Or are they?
It seems to me one of the points of the movies is that while the scenery changes, much of the human condition remains the same.  They make this point in many not-too-subtle ways.  They have the same actors play the roles throughout (except for the girlfriend, which they try very hard to make you forget).  Many of those roles are consistent archetypal roles: the villain, the hero, the scientist, the dog.
Some of this continuity provides comic relief at the same time.  In the first movie, Marty’s mom decries girls who are too “forward” with boys, but we find out this is probably because in high school she was the epitome of “forward” when she asks Marty to a dance...and then wants to “park” with him, drink, and smoke (no, this is not a choir tour appropriate movie, I’m afraid).  There is always poverty.  And drug abuse.  And bad tempers.
There have always been bullies, and there will always be.  We have always been struggling to find courage within ourselves to be the better us, and we always will.  Moreover, being bullies will inevitably lead us to our own destruction, while being the best us is ultimately more fulfilling (even if at the time it’s hard to see it that way).  Love has always been and will always be a powerful motivator that at once leads us to play foolish games and strive above all else for the good of the one we love.
Christopher Lloyd, in a short clip circulating on the internet, says, “The future has finally arrived.  Yes, it is different than we all thought.  But don’t worry, it just means your future hasn’t been written yet.  No one’s has.  Your future is whatever you make it, so make it a good one.”  Inspirational words.
Our future is not defined by the world around us.  It’s not defined by our gadgets and gizmos.  Instead of hoverboards to ride on we carry computers in our hands.  While in the movies we find cars that don’t need roads, we in this 2015 find cars that don’t need gas.  These tools enhance our existence, but they don’t confine it.  As Christopher Lloyd reminds us, our future is whatever we make it.  It is ours to make good.
All this talk about the future is even more important for Decatur First UMC at this moment as we begin our journey into the future God has laid ahead of us.  There are so many ways to define us: our building, our finances, our programs, etc.  Indeed our future story team looked 10 years into the future last Sunday and took a stab at what some of those things will look like.  I suspect that, like the movie, some of their guesses will be right on the money.  Others may look silly.  Regardless, from this time to that, we as a church will choose how to be in the world.  We can choose to bully.  We can choose to find the better us.  We can choose to be motivated by love.  It is we, not our world, that will choose destruction or fulfillment.  Free will means the future of DFUMC will be whatever we make it.  So let’s make it a good one.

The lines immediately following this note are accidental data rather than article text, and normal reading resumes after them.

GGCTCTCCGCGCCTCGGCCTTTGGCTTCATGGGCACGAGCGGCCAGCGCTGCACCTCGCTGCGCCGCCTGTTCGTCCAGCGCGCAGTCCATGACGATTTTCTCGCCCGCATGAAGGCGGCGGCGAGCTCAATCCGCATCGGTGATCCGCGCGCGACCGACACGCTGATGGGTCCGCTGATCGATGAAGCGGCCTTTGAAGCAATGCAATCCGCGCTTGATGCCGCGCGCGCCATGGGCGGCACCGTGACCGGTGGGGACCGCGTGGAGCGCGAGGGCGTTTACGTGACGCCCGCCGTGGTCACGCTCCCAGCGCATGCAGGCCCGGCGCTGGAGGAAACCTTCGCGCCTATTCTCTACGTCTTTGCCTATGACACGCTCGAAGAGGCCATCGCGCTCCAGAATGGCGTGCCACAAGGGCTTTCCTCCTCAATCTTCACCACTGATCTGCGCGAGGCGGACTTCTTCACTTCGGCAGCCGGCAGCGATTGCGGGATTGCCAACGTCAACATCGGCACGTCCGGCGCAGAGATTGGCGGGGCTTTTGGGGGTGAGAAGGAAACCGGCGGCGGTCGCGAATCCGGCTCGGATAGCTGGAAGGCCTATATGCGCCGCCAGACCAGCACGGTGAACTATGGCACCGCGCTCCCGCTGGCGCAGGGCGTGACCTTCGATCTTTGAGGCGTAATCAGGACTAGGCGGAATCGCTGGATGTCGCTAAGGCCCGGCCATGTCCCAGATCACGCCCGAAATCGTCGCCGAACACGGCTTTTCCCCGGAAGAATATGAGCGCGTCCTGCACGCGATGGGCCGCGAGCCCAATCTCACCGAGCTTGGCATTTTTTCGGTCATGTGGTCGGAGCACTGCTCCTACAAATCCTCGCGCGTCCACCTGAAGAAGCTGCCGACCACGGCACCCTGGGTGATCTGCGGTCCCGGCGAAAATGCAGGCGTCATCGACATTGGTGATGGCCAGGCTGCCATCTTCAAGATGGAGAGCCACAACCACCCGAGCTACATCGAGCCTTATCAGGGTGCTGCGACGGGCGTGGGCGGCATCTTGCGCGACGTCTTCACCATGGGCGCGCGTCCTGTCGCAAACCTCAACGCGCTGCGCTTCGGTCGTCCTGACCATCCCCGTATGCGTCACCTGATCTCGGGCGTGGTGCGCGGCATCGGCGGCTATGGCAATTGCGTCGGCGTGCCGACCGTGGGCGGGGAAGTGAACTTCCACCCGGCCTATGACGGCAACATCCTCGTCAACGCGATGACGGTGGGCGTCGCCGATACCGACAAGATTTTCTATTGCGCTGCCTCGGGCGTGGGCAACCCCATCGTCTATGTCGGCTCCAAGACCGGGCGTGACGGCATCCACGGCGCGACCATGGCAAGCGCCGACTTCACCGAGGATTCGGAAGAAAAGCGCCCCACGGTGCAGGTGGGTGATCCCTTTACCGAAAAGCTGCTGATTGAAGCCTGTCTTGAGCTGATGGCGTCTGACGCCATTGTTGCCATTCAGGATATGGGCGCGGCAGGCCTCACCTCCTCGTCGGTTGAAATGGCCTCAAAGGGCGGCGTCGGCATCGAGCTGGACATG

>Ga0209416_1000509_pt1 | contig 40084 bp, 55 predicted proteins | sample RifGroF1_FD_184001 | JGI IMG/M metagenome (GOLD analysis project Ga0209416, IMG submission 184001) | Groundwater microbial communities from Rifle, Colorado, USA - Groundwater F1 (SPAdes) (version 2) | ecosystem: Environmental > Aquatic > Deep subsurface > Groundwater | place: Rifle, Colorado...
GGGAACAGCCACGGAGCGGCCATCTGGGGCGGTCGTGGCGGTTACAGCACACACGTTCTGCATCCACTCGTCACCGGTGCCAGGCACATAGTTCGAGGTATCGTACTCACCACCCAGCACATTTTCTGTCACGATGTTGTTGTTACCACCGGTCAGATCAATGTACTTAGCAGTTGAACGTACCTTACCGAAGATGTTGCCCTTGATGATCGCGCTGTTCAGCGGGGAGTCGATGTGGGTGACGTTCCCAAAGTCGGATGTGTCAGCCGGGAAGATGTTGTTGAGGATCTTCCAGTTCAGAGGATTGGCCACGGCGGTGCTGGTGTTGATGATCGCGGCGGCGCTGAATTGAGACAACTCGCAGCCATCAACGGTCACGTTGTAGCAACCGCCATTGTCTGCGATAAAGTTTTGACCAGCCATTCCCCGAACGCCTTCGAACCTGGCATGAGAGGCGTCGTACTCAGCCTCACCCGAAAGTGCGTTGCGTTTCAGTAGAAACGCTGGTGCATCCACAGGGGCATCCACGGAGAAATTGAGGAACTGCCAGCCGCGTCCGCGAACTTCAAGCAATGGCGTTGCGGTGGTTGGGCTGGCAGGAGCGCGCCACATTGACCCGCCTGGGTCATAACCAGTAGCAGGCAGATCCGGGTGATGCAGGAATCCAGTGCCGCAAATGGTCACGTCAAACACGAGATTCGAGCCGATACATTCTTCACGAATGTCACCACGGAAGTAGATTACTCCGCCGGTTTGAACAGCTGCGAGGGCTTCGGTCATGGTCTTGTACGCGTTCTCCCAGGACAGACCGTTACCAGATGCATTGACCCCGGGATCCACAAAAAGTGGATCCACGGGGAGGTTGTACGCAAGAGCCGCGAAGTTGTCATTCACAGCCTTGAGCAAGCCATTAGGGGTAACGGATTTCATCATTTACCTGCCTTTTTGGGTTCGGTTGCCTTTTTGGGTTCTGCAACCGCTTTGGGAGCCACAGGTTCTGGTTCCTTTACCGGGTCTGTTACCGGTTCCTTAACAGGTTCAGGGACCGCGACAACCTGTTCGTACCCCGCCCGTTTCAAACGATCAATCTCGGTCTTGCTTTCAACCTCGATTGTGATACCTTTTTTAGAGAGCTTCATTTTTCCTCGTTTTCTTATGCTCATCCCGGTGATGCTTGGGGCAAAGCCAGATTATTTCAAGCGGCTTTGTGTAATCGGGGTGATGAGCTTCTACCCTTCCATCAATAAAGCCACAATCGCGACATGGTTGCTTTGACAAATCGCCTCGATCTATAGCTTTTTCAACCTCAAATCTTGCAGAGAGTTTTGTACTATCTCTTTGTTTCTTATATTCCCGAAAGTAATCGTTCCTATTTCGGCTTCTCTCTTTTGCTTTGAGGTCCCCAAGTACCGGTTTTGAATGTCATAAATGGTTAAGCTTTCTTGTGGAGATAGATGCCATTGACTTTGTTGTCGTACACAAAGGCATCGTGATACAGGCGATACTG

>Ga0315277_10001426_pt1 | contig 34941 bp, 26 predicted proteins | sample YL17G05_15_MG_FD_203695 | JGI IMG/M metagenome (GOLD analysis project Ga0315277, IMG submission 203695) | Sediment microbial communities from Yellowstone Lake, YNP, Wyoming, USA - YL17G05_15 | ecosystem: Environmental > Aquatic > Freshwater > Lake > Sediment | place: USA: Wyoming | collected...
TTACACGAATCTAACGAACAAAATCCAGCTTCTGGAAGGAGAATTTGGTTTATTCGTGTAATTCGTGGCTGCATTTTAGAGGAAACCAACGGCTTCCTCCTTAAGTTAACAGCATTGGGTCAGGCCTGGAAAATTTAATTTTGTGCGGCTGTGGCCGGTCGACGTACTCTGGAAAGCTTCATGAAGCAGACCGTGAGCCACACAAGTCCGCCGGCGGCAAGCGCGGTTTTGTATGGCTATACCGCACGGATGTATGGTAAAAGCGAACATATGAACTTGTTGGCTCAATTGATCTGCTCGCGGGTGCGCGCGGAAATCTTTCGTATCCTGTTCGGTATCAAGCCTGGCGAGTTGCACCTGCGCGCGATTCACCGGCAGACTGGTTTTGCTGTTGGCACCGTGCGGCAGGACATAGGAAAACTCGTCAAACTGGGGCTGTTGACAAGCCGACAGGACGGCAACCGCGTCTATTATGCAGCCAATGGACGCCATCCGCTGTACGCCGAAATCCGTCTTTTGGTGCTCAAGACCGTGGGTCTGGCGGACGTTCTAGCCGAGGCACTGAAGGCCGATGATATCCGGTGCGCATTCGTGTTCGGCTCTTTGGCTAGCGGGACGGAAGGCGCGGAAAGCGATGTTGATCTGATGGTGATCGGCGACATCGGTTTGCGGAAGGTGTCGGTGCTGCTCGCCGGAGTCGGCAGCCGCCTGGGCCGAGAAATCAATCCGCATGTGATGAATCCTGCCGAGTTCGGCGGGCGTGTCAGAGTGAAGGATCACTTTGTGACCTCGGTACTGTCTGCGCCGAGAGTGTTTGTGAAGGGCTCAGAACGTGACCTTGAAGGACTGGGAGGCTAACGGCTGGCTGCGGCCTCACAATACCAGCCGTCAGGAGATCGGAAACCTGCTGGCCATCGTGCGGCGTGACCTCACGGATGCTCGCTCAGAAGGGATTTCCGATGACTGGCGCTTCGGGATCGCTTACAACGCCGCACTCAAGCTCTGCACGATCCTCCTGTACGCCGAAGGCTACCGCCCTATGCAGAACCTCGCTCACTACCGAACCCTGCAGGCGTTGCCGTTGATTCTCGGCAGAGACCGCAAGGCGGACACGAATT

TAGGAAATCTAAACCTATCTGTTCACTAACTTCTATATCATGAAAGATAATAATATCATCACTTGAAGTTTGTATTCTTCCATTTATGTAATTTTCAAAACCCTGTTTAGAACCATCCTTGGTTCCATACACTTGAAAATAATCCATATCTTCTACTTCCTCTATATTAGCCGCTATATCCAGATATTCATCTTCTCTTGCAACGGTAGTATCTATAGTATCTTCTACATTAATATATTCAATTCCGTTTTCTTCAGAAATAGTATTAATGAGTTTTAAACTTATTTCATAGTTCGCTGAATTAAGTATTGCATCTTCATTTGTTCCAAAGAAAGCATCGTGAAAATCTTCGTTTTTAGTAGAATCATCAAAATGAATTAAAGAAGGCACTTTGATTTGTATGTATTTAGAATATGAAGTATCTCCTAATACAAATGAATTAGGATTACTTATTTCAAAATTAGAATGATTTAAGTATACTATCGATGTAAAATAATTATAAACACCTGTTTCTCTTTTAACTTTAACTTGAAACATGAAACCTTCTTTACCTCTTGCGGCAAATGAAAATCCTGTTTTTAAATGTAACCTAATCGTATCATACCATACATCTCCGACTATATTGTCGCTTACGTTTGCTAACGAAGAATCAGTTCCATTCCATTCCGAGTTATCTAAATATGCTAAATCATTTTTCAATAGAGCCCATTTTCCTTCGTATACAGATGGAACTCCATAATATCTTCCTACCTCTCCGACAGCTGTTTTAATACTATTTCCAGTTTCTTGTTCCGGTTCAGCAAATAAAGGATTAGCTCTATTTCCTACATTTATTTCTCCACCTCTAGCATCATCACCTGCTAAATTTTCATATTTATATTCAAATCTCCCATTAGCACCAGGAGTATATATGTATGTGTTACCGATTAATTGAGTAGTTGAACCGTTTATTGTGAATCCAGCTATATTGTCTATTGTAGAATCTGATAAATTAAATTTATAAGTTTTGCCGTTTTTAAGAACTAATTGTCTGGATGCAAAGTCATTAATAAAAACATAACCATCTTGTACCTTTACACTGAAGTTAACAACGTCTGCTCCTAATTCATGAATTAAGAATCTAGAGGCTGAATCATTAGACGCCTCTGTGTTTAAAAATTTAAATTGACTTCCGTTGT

Monday, October 12, 2015

On Time

Tick.  Tock.  Tick.  Tock.  Tick.  Tock.  My office is quiet.  Time is passing.  Various deadlines loom large: a concert in two days.  Porchfest.  This.  That.  But in the middle of all that, my clock.  Tick.  Tock.  Tick.  Tock.  It’s the only sound in my office until...
...a car.  Down Commerce Street.  I wonder where he’s going.  Or she.  Another car.  And another.  A rustle of papers from across the hall; Mitch is cleaning his office.  It occurs to me that all the people I know are doing something at this very second.  Where are they?  What are they thinking of?  Is it hot?  Cold?  Have they noticed the temperature?  Maybe it’s comfortable.  I don’t know.
What I know is my world.  Right here.  I know I’m neither hot nor cold.  I know what I’m smelling and seeing.  I know where I have to go, and I know where I have been.  This morning I was at my house.  I had a little talk with myself in the mirror.  Nothing important.  I might have made a few faces at myself.  But I don’t know where you were.  I don’t know what you were doing.  All I know is that for both of us, the clock.  Was. Ticking.
For a lot of people that’s ominous.  Every second past is a second closer to our end.  And I guess that’s true to one extent or another.  The logical conclusion is that we should choose very carefully how we use our seconds, because each one is a non-refundable investment.  You’ve probably read that article before.  If you bought into it, you may already be regretting that you’ve decided to read this one.  Good news.  This isn’t that article again (though honestly I can’t promise you it’s any better use of your time).
What realities unite all of humanity?  Birth.  Death.  Taxes.  Time.  Those are the easy ones.  Are there others?